Merkel’s Husband in China Dies Shortly After Taking Office

The call came from the freeway early Saturday morning. Jan Hecker used one of his few free days to visit his family – and when the kids were sleeping in the backseat again, the free minutes to call back the reporter, who during the week wanted to talk about his work with the new …

The call came from the freeway early Saturday morning. Jan Hecker took advantage of one of his few free days to visit his family – and when the kids were sleeping in the backseat again, the free minutes to call back the reporter, who during the week wanted to talk to the new US president about the time, Joe Biden, had asked. Chancellor Angela Merkel’s foreign policy adviser did not appear stressed. As always, it was the calm itself.

The incident says a lot about civil servant Jan Hecker. About the conscientiousness with which he patiently performed each task and asks without ever looking bored or surly. But also on how he tried to free up time for those who were most important to him, despite the insane workload of the control center of German politics. The world’s problems, he once said, had to wait until they made the children’s sandwiches in the morning.

This “adviser of deep humanity and extraordinary expertise”, as Angela Merkel now calls him, was not authorized and did not want to appear in public. The head of Department 2 of the Federal Chancellery has probably spoken to the press in the capital, which has known him during the Chancellor’s numerous trips, on foreign and security policy issues. But he never wanted to be cited, even though the sentence had only been awarded to “government circles” – on this point he was as loyal and secret as the Chancellor believes. And so what we had learned from him had to be indicated or circumscribed to find its place in the journal.

His word carried weight in the world. It is no exaggeration to say that he was Germany’s secret foreign minister alongside Social Democrat Heiko Maas. For many years, central geostrategic decisions have been taken less and less in the Ministry of Foreign Affairs and more and more frequently in the Chancellery – the fact that foreign ministers have been relieved of EU summits with the treaty Lisbon did the rest. The foreign and security policy adviser to the head of the respective German government is therefore playing an increasingly important role. During US President Barack Obama’s farewell visit to Berlin, for example, he got out of the car to say goodbye to Christoph Heusgen, who was followed by Hecker in 2017.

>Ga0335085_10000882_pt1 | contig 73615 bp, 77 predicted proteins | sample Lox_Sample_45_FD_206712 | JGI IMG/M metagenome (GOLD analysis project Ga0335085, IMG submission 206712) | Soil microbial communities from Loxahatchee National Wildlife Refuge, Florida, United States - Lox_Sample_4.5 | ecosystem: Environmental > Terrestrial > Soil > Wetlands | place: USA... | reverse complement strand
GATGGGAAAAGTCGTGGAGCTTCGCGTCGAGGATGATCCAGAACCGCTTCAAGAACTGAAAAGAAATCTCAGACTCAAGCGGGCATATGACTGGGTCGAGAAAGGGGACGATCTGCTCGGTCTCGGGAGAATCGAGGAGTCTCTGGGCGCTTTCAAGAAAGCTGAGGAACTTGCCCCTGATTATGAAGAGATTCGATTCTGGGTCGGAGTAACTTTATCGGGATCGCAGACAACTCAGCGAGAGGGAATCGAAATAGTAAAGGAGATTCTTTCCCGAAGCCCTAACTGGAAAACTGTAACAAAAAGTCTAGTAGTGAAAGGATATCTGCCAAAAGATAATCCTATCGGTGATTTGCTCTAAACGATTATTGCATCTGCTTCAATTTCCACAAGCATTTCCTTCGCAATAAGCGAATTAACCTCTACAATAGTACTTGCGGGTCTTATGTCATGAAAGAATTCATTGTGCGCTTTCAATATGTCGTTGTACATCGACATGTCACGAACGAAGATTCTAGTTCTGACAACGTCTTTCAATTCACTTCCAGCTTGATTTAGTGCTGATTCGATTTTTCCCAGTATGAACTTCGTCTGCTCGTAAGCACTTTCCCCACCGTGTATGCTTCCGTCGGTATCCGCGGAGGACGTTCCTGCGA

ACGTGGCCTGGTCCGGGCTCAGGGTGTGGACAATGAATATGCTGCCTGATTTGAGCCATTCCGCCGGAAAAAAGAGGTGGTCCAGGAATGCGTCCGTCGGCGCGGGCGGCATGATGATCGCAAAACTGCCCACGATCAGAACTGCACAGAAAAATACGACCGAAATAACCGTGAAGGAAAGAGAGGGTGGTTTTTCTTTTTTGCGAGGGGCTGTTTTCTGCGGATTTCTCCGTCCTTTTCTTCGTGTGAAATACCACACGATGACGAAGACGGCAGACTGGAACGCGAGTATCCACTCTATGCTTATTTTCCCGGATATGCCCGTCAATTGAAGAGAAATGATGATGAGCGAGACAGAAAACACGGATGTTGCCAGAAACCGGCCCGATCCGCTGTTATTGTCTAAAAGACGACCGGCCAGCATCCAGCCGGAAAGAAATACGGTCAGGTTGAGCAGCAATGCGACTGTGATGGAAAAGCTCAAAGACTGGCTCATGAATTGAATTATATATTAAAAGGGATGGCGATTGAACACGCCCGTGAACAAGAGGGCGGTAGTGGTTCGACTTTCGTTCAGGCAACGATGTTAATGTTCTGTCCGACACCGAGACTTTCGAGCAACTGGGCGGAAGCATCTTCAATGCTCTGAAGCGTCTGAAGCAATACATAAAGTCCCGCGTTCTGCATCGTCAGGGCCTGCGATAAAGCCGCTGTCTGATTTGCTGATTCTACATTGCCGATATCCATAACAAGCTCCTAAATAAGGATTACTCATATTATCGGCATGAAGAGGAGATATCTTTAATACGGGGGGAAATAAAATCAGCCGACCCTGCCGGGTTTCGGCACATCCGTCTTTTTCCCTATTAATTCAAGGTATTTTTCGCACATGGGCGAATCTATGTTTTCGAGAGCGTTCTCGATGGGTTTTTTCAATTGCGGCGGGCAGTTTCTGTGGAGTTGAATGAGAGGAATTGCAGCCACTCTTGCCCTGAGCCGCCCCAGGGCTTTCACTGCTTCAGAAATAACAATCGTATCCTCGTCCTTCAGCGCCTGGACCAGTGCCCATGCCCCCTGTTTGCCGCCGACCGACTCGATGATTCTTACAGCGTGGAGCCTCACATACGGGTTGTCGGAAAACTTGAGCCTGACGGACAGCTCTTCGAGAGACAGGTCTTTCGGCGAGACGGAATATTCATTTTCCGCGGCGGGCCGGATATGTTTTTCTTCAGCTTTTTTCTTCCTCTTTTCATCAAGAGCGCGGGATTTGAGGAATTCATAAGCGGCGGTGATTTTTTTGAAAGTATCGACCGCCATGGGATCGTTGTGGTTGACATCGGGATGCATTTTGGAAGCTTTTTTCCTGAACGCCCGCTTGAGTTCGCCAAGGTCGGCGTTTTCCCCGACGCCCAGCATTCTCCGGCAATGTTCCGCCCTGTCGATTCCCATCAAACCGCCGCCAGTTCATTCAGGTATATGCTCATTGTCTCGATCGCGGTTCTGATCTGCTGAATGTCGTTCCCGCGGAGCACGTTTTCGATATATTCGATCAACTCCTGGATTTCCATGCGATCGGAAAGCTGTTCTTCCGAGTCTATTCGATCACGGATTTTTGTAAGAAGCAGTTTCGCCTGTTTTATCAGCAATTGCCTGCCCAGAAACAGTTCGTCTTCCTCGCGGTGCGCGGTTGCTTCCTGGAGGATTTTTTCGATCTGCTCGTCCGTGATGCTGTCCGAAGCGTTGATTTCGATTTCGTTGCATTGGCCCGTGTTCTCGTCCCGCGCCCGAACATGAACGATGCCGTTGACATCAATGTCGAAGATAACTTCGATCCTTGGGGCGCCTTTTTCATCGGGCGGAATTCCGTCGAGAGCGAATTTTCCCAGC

For Merkel, the lawyer was the logical choice at the time. Their intensive cooperation had already started two years earlier, when the then head of the Chancellery, Peter Altmaier, remembered Hecker from old times at the Home Office, working there on migration policy. Merkel appointed him to head the refugee policy coordination team at the Chancellery. In this role, he developed the EU-Turkey agreement and a new African policy. Hecker, who had also been a judge at the Federal Administrative Court, moved to the nearest circle around Merkel.

As a foreign policy adviser, Jan Hecker was in close contact with all major government centers around the world. He sat next to Merkel during phone calls or breakout meetings. She has entrusted him with special missions on several occasions, in particular to probe whether a breakthrough could be successful during possible summits of certain heads of state and government. So it was in the run-up to the Berlin conference in Libya. Hecker has repeatedly tried to advance the Ukrainian conflict. That year, he spent a lot of time mediating between Athens and Ankara to prevent the military rattle from escalating in the Aegean Sea. Its last and final blow was to break open resistance against the German-Russian Nord Stream II pipeline with financial and diplomatic commitments.

Shortly before leaving office, Merkel found a new job for her longtime confidante. It was not until the end of August that Hecker began working as Ambassador of the Federal Republic to the People’s Republic of China. With this, the Chancellor wanted to ensure political continuity in relation to Beijing even after her departure.

Less than two weeks later on Monday, the federal government confirmed his “sudden death” in China, which had nothing to do with his work. The 54-year-old is survived by a wife, three children and a very sad Angela Merkel: “The death of Jan Hecker shakes me deeply.”

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